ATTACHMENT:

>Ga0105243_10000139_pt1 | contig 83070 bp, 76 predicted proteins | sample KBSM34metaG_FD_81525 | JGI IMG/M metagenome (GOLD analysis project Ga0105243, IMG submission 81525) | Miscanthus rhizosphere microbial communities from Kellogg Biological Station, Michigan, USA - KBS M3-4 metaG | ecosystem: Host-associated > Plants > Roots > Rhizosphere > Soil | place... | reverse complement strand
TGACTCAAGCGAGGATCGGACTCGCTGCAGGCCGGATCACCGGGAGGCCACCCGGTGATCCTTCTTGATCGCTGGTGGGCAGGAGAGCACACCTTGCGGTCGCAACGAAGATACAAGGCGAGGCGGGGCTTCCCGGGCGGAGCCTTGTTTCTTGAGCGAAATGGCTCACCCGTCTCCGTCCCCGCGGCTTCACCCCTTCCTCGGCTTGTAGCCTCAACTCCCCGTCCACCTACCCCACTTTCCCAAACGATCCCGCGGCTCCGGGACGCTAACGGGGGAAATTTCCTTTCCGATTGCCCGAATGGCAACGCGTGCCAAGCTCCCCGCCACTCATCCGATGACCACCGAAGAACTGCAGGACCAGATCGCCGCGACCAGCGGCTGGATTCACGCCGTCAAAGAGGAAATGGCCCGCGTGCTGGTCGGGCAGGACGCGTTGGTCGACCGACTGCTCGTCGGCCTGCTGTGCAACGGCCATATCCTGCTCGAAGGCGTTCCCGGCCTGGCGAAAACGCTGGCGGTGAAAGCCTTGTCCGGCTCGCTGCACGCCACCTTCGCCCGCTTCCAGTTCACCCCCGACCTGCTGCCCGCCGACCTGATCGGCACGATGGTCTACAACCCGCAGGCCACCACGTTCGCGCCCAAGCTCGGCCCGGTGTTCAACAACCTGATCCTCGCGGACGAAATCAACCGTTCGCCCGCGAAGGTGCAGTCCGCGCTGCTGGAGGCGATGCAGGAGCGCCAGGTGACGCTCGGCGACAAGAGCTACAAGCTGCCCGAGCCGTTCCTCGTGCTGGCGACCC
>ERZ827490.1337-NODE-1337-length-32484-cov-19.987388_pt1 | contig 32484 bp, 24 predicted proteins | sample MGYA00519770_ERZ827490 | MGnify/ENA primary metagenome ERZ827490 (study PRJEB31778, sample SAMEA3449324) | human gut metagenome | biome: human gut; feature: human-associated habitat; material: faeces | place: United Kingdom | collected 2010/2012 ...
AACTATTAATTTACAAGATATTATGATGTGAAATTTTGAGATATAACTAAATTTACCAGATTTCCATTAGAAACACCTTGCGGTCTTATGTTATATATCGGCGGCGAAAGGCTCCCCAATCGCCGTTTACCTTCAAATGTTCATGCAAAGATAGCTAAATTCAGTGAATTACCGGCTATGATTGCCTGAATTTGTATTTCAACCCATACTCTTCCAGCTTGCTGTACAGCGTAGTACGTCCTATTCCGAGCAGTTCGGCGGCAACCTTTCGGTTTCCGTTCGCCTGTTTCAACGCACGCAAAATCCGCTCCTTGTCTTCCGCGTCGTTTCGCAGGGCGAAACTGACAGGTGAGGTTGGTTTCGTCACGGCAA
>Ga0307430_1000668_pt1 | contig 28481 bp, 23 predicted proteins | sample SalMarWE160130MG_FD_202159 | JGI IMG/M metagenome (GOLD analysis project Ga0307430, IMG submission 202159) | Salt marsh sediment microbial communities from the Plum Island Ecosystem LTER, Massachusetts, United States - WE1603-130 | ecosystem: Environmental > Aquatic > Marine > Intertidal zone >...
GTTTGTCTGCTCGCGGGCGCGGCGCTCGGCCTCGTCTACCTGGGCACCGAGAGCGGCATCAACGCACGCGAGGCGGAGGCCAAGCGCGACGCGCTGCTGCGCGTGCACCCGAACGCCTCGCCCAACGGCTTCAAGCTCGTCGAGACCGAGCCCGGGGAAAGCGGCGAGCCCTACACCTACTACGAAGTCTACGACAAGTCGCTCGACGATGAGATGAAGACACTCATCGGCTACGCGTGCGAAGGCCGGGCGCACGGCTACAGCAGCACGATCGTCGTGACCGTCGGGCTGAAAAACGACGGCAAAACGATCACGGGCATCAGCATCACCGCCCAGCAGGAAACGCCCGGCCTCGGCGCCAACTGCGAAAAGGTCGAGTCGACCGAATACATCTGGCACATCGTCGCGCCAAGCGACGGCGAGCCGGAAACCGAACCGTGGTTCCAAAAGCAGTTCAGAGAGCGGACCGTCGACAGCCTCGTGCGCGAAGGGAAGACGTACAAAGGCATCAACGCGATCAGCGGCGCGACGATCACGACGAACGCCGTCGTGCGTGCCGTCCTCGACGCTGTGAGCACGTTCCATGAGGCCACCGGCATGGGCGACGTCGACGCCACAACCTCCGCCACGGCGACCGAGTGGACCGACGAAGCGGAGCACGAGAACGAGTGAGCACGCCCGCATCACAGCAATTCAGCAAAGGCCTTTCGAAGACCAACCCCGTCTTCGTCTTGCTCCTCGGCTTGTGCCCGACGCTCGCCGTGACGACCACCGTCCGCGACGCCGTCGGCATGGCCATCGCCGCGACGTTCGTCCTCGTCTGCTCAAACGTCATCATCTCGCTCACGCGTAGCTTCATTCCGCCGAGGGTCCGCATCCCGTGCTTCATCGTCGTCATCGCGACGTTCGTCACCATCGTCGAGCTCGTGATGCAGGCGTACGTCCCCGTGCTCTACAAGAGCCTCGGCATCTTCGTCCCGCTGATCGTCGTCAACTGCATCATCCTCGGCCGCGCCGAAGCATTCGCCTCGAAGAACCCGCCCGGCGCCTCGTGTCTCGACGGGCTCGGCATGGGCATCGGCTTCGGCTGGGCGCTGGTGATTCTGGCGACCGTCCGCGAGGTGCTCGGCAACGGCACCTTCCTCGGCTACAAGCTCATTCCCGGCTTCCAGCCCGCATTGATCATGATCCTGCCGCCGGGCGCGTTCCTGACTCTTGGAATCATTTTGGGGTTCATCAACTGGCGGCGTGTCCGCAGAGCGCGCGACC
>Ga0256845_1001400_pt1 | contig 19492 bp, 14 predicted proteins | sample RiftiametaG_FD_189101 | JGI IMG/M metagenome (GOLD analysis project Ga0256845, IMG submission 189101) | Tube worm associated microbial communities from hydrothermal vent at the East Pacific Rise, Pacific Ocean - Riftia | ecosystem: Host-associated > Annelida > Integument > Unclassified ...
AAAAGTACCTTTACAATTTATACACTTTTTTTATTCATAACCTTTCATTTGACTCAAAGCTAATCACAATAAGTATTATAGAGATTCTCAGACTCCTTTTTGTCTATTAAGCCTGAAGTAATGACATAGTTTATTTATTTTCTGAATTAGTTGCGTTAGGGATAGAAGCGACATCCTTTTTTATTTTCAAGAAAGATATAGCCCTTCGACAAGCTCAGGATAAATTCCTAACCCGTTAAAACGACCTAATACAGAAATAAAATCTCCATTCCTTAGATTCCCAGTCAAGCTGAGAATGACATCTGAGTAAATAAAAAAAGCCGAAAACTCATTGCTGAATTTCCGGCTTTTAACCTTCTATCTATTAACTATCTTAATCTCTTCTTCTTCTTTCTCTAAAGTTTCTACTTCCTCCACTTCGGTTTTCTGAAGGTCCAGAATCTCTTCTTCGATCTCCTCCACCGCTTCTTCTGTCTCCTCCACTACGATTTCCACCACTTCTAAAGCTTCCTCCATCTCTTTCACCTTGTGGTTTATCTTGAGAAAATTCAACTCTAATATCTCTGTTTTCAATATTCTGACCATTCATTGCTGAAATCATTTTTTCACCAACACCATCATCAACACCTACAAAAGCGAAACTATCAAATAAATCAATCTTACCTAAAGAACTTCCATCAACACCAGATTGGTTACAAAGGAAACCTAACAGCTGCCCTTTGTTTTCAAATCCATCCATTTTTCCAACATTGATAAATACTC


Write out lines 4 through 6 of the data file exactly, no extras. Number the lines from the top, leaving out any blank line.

AACTATTAATTTACAAGATATTATGATGTGAAATTTTGAGATATAACTAAATTTACCAGATTTCCATTAGAAACACCTTGCGGTCTTATGTTATATATCGGCGGCGAAAGGCTCCCCAATCGCCGTTTACCTTCAAATGTTCATGCAAAGATAGCTAAATTCAGTGAATTACCGGCTATGATTGCCTGAATTTGTATTTCAACCCATACTCTTCCAGCTTGCTGTACAGCGTAGTACGTCCTATTCCGAGCAGTTCGGCGGCAACCTTTCGGTTTCCGTTCGCCTGTTTCAACGCACGCAAAATCCGCTCCTTGTCTTCCGCGTCGTTTCGCAGGGCGAAACTGACAGGTGAGGTTGGTTTCGTCACGGCAA
>Ga0307430_1000668_pt1 | contig 28481 bp, 23 predicted proteins | sample SalMarWE160130MG_FD_202159 | JGI IMG/M metagenome (GOLD analysis project Ga0307430, IMG submission 202159) | Salt marsh sediment microbial communities from the Plum Island Ecosystem LTER, Massachusetts, United States - WE1603-130 | ecosystem: Environmental > Aquatic > Marine > Intertidal zone >...
GTTTGTCTGCTCGCGGGCGCGGCGCTCGGCCTCGTCTACCTGGGCACCGAGAGCGGCATCAACGCACGCGAGGCGGAGGCCAAGCGCGACGCGCTGCTGCGCGTGCACCCGAACGCCTCGCCCAACGGCTTCAAGCTCGTCGAGACCGAGCCCGGGGAAAGCGGCGAGCCCTACACCTACTACGAAGTCTACGACAAGTCGCTCGACGATGAGATGAAGACACTCATCGGCTACGCGTGCGAAGGCCGGGCGCACGGCTACAGCAGCACGATCGTCGTGACCGTCGGGCTGAAAAACGACGGCAAAACGATCACGGGCATCAGCATCACCGCCCAGCAGGAAACGCCCGGCCTCGGCGCCAACTGCGAAAAGGTCGAGTCGACCGAATACATCTGGCACATCGTCGCGCCAAGCGACGGCGAGCCGGAAACCGAACCGTGGTTCCAAAAGCAGTTCAGAGAGCGGACCGTCGACAGCCTCGTGCGCGAAGGGAAGACGTACAAAGGCATCAACGCGATCAGCGGCGCGACGATCACGACGAACGCCGTCGTGCGTGCCGTCCTCGACGCTGTGAGCACGTTCCATGAGGCCACCGGCATGGGCGACGTCGACGCCACAACCTCCGCCACGGCGACCGAGTGGACCGACGAAGCGGAGCACGAGAACGAGTGAGCACGCCCGCATCACAGCAATTCAGCAAAGGCCTTTCGAAGACCAACCCCGTCTTCGTCTTGCTCCTCGGCTTGTGCCCGACGCTCGCCGTGACGACCACCGTCCGCGACGCCGTCGGCATGGCCATCGCCGCGACGTTCGTCCTCGTCTGCTCAAACGTCATCATCTCGCTCACGCGTAGCTTCATTCCGCCGAGGGTCCGCATCCCGTGCTTCATCGTCGTCATCGCGACGTTCGTCACCATCGTCGAGCTCGTGATGCAGGCGTACGTCCCCGTGCTCTACAAGAGCCTCGGCATCTTCGTCCCGCTGATCGTCGTCAACTGCATCATCCTCGGCCGCGCCGAAGCATTCGCCTCGAAGAACCCGCCCGGCGCCTCGTGTCTCGACGGGCTCGGCATGGGCATCGGCTTCGGCTGGGCGCTGGTGATTCTGGCGACCGTCCGCGAGGTGCTCGGCAACGGCACCTTCCTCGGCTACAAGCTCATTCCCGGCTTCCAGCCCGCATTGATCATGATCCTGCCGCCGGGCGCGTTCCTGACTCTTGGAATCATTTTGGGGTTCATCAACTGGCGGCGTGTCCGCAGAGCGCGCGACC